More than 300 companies and organisations recognising that they have a shared responsibility based on their roles across the entire maritime value chain, and beyond, to ensure that the crew change crisis is resolved as soon as possible have signed the Neptune Declaration on Seafarer Wellbeing and Crew Change. The Declaration defines four main actions to facilitate crew changes and keep global supply chains functioning:
- Recognise seafarers as key workers and give them priority access to Covid-19 vaccines
- Establish and implement gold standard health protocols based on existing best practice
- Increase collaboration between ship operators and charterers to facilitate crew changes
- Ensure air connectivity between key maritime hubs for seafarers
Among the 300 are industry and human rights leaders, including A.P. Møller – Mærsk, BP, BW, Cargill, COSCO, DOW, Euronav, MISC Group, NYK, Rio Tinto, Shell, Trafigura, Unilever and Vale.
Last week in this article ShipInsight suggested that talking among ourselves in the shipping industry has little effect and wider publicity is needed. The British broadcaster BBC has this morning reported on the Neptune Declaration. It might prove useful if readers also made use of their social media contacts to bring this to greater attention.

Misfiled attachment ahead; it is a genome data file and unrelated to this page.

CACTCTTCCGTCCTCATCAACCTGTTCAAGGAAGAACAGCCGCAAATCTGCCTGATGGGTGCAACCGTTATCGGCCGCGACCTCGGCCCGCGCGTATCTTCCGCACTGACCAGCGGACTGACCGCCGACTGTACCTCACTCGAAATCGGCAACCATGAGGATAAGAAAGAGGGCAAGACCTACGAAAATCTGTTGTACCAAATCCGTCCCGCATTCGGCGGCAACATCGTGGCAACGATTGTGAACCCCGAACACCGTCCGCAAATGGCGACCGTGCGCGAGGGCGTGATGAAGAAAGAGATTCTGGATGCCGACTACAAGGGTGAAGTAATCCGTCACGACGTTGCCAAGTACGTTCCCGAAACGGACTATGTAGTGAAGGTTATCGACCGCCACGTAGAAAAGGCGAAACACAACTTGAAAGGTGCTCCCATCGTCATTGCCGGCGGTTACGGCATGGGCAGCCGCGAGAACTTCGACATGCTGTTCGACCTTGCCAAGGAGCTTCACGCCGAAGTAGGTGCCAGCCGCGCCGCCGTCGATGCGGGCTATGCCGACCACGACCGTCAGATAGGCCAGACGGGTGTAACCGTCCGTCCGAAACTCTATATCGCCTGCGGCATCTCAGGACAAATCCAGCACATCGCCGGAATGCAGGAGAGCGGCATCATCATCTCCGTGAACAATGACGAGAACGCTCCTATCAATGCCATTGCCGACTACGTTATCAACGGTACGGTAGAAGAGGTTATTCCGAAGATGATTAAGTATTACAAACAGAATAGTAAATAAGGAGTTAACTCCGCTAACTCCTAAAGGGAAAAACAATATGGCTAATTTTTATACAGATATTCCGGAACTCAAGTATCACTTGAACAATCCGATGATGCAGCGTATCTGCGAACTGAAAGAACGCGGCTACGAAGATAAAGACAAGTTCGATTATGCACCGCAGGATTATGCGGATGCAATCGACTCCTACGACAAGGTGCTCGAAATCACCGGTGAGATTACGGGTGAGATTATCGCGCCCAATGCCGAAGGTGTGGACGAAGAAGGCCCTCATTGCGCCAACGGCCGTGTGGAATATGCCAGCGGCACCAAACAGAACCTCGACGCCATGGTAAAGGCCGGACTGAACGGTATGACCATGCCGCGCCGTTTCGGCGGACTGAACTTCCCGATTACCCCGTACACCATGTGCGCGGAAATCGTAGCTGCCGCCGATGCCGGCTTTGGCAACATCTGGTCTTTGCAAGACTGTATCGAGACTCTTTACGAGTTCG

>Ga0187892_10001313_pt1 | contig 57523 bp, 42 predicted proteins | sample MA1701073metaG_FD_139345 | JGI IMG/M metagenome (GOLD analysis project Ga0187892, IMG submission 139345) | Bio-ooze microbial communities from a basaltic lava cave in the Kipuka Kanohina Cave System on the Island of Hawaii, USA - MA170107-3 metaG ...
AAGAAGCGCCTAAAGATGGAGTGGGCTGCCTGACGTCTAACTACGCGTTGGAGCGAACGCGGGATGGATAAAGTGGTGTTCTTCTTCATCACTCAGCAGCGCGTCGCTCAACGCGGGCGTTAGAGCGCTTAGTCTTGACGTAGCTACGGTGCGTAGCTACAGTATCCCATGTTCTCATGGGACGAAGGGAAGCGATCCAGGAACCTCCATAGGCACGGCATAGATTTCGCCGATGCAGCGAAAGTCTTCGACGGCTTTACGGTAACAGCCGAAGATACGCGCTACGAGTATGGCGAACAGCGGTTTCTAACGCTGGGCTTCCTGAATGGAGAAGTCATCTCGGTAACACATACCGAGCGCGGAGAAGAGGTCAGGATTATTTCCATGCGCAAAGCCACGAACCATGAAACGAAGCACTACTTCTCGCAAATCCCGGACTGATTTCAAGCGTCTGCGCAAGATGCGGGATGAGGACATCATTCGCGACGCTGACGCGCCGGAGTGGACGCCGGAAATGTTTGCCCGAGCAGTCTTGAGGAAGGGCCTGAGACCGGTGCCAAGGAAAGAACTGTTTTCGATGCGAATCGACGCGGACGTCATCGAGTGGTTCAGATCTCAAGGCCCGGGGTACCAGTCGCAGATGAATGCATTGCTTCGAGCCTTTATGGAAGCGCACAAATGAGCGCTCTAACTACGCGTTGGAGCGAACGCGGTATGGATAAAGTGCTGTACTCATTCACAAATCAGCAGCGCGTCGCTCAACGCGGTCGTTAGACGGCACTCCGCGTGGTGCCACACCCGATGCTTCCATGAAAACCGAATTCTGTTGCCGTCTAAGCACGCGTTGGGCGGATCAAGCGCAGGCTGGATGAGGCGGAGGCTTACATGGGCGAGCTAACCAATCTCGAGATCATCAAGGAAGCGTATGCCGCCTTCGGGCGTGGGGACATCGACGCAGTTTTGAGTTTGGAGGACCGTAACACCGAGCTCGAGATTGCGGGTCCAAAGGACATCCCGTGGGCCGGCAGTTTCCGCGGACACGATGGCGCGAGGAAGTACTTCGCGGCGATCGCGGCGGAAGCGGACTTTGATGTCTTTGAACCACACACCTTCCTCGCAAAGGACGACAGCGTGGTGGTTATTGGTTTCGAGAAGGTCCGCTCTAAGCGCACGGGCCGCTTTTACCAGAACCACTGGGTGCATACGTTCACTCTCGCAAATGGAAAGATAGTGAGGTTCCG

Hundreds of thousands of seafarers from across the globe have been left stranded working aboard ships beyond the expiry of their initial contracts and are unable to be relieved since the outbreak of the coronavirus pandemic. Fatigue after long periods at sea has significant consequences on the physical and mental wellbeing of seafarers. It also increases the risk of maritime incidents and environmental disasters and poses a threat to the integrity of maritime supply chains, which carry 90% of global trade.
Progress on addressing the crew change crisis has been made through significant efforts by individual companies, international organisations, industry associations, labour unions, NGOs and some governments, but the situation is still not resolved as many seafarers remain stranded on vessels beyond the expiry of their contracts.
With the new Covid-19 mutations that spread more easily, some governments are introducing stricter measures on travellers in general and on seafarers and crew changes specifically, which can lead to a return to the untenable situation we saw last year.
Inability to crew change poses a significant threat to the integrity of maritime supply chains. Around 90% of global trade is transported by commercial shipping, which moves the world’s food, energy and raw materials, as well as manufactured goods and components – including vital medical supplies and many products sold in supermarkets.